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Reform Magazine | December 1, 2023

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Do stay for tea and coffee: What message should 2021 You give to 2020 You?

Do stay for tea and coffee: What message should 2021 You give to 2020 You?

Paul Kerensa talks back to 2020

Early 2020. You’re out shopping. Possibly off to a cafe, pub or restaurant. Suddenly, a strange person emerges from, say, a DeLorean or old-fashioned police box. Strange, because it’s you. You from 2021.

You look the same, just a year older. Alright, maybe you look a few years older – it’s been a tough 12 months. Yes, 2021 You is a time traveller (yet chose not to go to Wuhan… Don’t overthink it.) There’s just enough time/fuel/word allowance for one sentence of wisdom. From you to you.

What would it be? What message should 2021 You give to 2020 You, knowing what’s ahead?

I asked this on social media and answers flooded in, reading like a cross between the Sermon on the Mount and Baz Luhrmann’s song ‘Sunscreen’. Folks were eager to shout warnings from the rooftops or, more often, to give our younger selves a hug and a pep talk.

‘Hold on tight,’ was a common answer, or more caring alternatives: ‘Hang on in there.’ ‘You’re better prepared for what’s coming than you realise.’

Many opted for preparatory messages, advising to buy jigsaws, or loo roll, or to buy shares in loo roll. Oh, and perhaps don’t buy that suit – try jogging bottoms instead. (Alright, it’s not exactly like the Sermon on the Mount.)

Others urged their early 2020 selves to live for the moment. Enjoy yourself while you can. Treasure your local cinema, theatre or… anyone for a comedy night? And of course, see your extended family. Stock up on hugs. Can’t be bothered to go to that party? Go anyway.

Some sent themselves further afield: Take that holiday now! New Zealand’s nice. In fact, move there, marry a local, apply for residency and stay for good. (This is clearly based on how New Zealand has managed the pandemic thus far – though I wonder if there’s also a sense of going as far as possible from this/here/now.)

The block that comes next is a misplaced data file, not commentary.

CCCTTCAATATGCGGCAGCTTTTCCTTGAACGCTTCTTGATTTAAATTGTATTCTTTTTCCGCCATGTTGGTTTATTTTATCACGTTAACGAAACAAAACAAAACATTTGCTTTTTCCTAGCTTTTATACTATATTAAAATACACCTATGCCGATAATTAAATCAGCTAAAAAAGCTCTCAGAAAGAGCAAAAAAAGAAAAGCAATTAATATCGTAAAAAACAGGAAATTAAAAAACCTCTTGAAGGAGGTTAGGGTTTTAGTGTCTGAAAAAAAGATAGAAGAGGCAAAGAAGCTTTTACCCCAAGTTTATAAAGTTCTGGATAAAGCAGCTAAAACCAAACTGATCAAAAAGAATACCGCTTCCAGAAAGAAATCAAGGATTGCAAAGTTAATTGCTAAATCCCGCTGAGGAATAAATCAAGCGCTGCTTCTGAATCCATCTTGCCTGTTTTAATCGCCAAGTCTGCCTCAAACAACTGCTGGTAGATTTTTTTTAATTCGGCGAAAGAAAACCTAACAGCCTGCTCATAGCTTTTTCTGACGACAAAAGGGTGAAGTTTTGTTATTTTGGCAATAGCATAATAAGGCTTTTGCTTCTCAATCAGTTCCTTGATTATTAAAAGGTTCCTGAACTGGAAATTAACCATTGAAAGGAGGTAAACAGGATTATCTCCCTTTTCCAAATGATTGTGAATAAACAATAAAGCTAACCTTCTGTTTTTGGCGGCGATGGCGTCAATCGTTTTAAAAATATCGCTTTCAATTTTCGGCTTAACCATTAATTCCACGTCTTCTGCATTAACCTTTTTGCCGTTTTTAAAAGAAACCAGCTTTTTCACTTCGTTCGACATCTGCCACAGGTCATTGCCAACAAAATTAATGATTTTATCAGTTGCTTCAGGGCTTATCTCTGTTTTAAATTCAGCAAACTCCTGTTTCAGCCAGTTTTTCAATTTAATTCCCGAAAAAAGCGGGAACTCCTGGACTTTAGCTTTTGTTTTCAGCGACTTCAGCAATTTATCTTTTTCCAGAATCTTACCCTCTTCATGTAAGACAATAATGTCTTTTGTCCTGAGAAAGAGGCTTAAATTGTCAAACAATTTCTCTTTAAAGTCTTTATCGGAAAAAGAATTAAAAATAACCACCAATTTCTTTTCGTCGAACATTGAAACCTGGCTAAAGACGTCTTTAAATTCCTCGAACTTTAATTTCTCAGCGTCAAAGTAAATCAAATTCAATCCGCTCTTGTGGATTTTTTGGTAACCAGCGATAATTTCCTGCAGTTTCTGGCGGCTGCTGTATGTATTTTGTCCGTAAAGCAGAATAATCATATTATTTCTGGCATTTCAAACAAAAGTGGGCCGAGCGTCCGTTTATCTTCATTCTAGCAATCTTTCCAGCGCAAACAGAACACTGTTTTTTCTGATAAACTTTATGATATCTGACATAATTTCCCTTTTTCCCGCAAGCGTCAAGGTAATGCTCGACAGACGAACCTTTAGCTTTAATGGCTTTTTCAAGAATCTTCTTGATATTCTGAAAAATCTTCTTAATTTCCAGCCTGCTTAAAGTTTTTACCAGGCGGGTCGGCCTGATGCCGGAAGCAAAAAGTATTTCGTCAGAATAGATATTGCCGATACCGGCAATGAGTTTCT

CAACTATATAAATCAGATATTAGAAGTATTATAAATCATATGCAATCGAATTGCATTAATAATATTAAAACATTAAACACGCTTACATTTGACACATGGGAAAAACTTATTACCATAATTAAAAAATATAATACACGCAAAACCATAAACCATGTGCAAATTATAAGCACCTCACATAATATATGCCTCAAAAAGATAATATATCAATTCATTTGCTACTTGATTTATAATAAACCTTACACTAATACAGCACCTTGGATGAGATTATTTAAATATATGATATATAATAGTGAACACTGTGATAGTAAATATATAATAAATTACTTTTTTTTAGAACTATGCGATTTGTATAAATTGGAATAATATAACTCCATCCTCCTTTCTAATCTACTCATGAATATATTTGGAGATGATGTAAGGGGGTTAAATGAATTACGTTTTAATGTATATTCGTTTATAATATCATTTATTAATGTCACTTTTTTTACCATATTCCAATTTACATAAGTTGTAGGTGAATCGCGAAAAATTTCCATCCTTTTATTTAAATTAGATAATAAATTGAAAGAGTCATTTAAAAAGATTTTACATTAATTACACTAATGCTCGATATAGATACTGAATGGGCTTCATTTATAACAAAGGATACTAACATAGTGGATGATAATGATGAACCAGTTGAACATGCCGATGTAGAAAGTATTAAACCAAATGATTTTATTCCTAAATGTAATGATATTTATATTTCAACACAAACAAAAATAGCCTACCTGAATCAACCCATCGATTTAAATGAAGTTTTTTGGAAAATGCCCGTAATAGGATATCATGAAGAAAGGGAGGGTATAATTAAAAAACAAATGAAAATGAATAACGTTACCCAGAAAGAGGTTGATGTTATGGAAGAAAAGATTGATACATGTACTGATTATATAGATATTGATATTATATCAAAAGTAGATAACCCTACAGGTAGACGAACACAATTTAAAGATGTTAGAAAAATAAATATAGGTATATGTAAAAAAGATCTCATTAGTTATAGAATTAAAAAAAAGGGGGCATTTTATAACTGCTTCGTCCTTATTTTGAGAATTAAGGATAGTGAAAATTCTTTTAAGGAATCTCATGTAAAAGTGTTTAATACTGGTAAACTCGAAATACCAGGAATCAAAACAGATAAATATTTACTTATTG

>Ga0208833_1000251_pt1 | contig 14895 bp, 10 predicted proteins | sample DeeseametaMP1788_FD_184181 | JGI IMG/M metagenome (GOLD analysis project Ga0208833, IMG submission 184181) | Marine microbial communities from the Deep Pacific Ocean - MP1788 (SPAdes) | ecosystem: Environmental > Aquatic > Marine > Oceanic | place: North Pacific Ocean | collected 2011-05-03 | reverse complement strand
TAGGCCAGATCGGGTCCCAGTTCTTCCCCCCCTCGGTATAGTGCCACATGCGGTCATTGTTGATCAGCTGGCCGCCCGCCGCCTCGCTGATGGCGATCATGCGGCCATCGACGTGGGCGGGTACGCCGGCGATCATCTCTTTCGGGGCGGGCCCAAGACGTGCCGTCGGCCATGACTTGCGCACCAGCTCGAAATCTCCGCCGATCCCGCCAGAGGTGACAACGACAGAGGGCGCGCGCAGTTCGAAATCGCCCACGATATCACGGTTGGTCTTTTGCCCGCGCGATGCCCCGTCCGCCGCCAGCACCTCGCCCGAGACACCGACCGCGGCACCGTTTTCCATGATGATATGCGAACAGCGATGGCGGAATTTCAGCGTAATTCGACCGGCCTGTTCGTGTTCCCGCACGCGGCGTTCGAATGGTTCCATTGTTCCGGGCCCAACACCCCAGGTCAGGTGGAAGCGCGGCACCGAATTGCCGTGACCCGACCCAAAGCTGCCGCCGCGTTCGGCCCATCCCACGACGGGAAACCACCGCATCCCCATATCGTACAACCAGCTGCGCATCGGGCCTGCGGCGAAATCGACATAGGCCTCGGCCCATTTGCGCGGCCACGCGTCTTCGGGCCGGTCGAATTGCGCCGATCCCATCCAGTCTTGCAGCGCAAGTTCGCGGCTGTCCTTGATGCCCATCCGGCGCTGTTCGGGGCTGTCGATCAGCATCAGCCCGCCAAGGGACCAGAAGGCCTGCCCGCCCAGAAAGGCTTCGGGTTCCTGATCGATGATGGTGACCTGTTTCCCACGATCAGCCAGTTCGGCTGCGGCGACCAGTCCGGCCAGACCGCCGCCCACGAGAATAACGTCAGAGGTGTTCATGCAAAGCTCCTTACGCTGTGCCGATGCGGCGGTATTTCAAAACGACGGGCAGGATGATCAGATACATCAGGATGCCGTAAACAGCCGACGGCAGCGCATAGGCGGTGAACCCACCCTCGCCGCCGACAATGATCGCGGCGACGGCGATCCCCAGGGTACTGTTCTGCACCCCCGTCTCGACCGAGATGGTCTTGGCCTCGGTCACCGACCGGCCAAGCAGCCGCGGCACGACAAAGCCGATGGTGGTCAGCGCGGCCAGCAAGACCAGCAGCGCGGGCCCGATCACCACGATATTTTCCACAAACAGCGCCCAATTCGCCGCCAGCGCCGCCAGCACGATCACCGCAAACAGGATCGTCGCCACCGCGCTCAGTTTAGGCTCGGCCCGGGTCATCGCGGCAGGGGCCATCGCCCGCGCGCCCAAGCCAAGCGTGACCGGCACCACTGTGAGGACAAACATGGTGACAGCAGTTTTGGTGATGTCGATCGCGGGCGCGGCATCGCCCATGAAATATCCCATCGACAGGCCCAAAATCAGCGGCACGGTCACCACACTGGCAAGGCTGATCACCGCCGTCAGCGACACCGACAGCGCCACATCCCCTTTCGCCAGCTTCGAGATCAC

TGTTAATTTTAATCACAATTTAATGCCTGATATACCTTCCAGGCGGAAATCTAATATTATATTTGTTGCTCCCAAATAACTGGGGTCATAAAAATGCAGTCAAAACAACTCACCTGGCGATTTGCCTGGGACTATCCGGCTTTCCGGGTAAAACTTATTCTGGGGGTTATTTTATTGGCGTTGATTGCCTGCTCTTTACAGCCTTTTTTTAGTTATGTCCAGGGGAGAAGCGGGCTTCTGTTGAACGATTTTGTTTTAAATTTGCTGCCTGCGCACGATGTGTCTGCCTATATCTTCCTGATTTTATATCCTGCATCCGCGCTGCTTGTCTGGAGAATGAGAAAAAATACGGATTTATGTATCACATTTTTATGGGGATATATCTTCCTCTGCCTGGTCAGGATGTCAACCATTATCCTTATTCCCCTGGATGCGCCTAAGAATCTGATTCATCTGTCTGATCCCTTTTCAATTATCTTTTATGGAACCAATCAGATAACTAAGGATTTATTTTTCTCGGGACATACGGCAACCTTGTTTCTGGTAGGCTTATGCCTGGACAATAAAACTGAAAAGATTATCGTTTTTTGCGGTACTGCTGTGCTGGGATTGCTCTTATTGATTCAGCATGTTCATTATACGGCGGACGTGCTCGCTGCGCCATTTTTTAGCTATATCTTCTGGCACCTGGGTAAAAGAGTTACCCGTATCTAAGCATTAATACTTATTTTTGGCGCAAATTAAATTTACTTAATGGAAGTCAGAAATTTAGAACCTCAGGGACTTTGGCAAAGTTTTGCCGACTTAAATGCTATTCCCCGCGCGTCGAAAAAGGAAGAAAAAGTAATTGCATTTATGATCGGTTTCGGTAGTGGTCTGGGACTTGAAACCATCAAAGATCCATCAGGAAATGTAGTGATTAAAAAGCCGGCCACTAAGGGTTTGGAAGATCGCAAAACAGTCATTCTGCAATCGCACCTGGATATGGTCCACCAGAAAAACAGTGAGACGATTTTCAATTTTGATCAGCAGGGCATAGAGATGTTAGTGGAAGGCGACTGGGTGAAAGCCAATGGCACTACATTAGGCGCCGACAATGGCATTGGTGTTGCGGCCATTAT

Lockdown has had its upsides though. Many wanted to advise not how to avoid it, but how to maximise it. Get that home exercise kit. Construct a home studio. Hold off on those box sets – you’ll have time later.

For too many, of course, time later hasn’t come. For some, the only message to pass on is a desperate one: Avoid that encounter. Don’t take that risk.
I tell myself that today too. Whenever I’m frustrated by lockdown, tempted to take chances, I remember I’ll never know what I’m avoiding by being super-careful. Staying in is the new going out.

So, I empathise with those seeking to make life comfortable for their younger selves: Build that extension. Take your favourite mug home from work in February. Invest in a good desk chair.

The most popular reply? Buy shares in Zoom. It’ll mean nothing in early 2020, but you’ll be glad to invest before the unmuting begins.

Above all, don’t worry, though you will worry. Jesus’s anti-worry message on the Mount has become a challenge this year. Worry is not an easy switch to turn off.

Hindsight offers a different lens though. A God’s-eye view is the ultimate perspective, a bit of space and time giving a new angle on our lives. If only we could reassure our younger selves that hope isn’t just a four-letter word but a window, to be cleaned daily for the best view.

While ‘20/20 vision’ means a clear image, maybe it should be redefined. Perhaps ‘2020 vision’ is now about hindsight. If you’re reading this, you’re here. We’ve got more digging deep to do. But I wonder what message 2022 You would give to 2021 You? I suspect that, once again, it’ll come down to Bobby McFerrin’s sage advice: Don’t worry. Be happy.

Paul Kerensa is a comic writer, performer and radio broadcaster

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